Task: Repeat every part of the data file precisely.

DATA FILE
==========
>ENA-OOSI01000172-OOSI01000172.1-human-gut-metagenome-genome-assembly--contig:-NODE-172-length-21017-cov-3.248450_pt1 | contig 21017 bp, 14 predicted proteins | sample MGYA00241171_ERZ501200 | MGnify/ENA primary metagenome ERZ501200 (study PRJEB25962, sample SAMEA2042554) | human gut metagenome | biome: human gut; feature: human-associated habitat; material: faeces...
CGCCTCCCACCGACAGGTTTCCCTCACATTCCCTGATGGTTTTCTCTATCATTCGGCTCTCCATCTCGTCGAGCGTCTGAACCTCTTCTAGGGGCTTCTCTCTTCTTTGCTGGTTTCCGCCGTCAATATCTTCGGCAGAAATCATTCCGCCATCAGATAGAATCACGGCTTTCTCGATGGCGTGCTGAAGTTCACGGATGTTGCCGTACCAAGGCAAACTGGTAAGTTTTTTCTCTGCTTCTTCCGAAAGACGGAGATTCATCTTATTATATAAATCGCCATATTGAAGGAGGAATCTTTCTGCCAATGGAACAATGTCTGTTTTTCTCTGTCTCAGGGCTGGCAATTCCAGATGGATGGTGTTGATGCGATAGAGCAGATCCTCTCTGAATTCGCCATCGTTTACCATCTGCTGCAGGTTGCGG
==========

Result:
>ENA-OOSI01000172-OOSI01000172.1-human-gut-metagenome-genome-assembly--contig:-NODE-172-length-21017-cov-3.248450_pt1 | contig 21017 bp, 14 predicted proteins | sample MGYA00241171_ERZ501200 | MGnify/ENA primary metagenome ERZ501200 (study PRJEB25962, sample SAMEA2042554) | human gut metagenome | biome: human gut; feature: human-associated habitat; material: faeces...
CGCCTCCCACCGACAGGTTTCCCTCACATTCCCTGATGGTTTTCTCTATCATTCGGCTCTCCATCTCGTCGAGCGTCTGAACCTCTTCTAGGGGCTTCTCTCTTCTTTGCTGGTTTCCGCCGTCAATATCTTCGGCAGAAATCATTCCGCCATCAGATAGAATCACGGCTTTCTCGATGGCGTGCTGAAGTTCACGGATGTTGCCGTACCAAGGCAAACTGGTAAGTTTTTTCTCTGCTTCTTCCGAAAGACGGAGATTCATCTTATTATATAAATCGCCATATTGAAGGAGGAATCTTTCTGCCAATGGAACAATGTCTGTTTTTCTCTGTCTCAGGGCTGGCAATTCCAGATGGATGGTGTTGATGCGATAGAGCAGATCCTCTCTGAATTCGCCATCGTTTACCATCTGCTGCAGGTTGCGG